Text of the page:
I am sure many of you flew to Paris to attend the renowned gift fair, Maison d’Object. I, too, was there for the first time in many years. Personally, I did not find as much inspiration as I’d hoped although some old favorites continue to capture my attention. I think we can all agree there is a plethora of very ordinary “stuff” in the market and finding inspiration is one of the delightful challenges of attending the Gift Show in New York or Maison.

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Recently, I went to a wonderful 1920’s Tudor style house situated on a golf course in Westchester County, NY. The rooms had gracious proportions, the interior details original and the condition perfect.  That is, except for the bathrooms. They too were original and untouched but certainly not attractive. It was hard to imagine a time when a lilac colored floor and mint green walls would have been considered pretty.  Or, bubble gum pink fixtures appropriate for the master suite  bath.  The tiles, no matter what the color, were 4 x 4 with huge grout joints. The most redeeming feature of the 4 baths was the use of technical tile trim pieces installed to go in, out and around corners, finish walls, and frame inserts.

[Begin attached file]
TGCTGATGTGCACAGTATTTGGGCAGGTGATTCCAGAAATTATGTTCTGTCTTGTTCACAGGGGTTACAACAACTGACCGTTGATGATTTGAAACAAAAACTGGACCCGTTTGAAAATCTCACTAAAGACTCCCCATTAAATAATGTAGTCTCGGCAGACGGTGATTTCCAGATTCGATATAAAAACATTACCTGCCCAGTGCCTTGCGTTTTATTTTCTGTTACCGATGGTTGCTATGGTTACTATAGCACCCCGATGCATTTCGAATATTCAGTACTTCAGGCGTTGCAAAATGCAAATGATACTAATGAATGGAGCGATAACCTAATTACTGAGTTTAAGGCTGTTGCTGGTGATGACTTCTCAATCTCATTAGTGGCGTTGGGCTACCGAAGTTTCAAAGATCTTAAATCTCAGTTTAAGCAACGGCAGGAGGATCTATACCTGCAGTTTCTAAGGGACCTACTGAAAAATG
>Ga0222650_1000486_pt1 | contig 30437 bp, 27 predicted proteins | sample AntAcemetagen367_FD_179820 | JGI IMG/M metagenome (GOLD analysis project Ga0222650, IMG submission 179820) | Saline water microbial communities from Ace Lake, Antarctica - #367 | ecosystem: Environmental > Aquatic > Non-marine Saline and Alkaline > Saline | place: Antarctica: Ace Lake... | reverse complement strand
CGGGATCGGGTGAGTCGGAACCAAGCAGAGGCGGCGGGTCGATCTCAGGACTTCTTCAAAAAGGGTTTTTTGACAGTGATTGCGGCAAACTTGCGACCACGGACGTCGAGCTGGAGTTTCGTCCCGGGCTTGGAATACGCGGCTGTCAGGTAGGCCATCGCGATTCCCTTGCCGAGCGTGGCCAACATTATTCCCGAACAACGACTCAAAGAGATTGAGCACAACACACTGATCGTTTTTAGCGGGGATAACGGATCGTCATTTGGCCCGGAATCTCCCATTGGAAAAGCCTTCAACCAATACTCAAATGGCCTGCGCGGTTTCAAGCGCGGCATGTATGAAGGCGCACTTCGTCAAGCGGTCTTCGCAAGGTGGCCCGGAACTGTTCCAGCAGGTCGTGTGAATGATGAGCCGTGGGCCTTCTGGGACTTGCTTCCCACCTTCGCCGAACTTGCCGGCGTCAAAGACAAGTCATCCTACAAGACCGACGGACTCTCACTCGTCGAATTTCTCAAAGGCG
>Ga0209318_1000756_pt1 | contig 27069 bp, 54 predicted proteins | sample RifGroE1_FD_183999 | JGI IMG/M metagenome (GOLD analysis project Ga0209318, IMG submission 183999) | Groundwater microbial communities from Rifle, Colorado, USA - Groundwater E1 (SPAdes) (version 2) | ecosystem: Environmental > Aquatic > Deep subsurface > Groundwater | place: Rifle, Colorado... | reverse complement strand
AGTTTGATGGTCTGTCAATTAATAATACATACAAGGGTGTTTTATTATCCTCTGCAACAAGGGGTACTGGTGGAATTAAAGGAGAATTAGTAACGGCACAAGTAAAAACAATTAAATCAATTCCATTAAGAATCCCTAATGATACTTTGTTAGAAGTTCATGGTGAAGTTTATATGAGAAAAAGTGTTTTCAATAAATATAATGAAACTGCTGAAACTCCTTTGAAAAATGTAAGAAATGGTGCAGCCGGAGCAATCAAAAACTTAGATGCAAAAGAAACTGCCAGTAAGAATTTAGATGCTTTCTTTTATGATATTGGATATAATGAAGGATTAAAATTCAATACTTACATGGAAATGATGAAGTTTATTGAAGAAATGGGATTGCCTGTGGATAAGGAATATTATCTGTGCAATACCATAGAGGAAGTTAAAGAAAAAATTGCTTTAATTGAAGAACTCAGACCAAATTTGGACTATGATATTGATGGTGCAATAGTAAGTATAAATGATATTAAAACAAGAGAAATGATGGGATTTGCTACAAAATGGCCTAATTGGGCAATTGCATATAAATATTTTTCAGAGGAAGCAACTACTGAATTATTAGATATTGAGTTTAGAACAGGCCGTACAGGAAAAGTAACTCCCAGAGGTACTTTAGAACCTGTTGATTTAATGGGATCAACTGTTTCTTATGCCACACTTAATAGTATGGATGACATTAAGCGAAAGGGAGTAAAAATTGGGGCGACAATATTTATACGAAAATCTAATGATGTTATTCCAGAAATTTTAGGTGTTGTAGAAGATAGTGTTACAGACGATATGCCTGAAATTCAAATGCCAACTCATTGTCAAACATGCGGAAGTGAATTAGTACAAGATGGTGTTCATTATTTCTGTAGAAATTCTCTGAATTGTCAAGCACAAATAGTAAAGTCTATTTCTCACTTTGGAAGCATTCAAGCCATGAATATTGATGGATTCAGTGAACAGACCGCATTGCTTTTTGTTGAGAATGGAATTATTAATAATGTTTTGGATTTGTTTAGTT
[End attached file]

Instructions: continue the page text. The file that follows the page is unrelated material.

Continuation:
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Independence Hall was completed in Philadelphia in 1753.  It became the principal meeting place of the Second Continental Congress from 1775-1783.


Layering textures and materials is one of the most important ingredients in creating a bath that is both serene and sensuous. This bath, with its sculptural burnished tub sitting next to wood furniture, is refined, rich and timeless. The mosaic floor adds texture and a hint of color simply because of the variation inherent in the stone. The wainscot slab material has elegant, whispy veins while the paint color is gentle and brings the room together.

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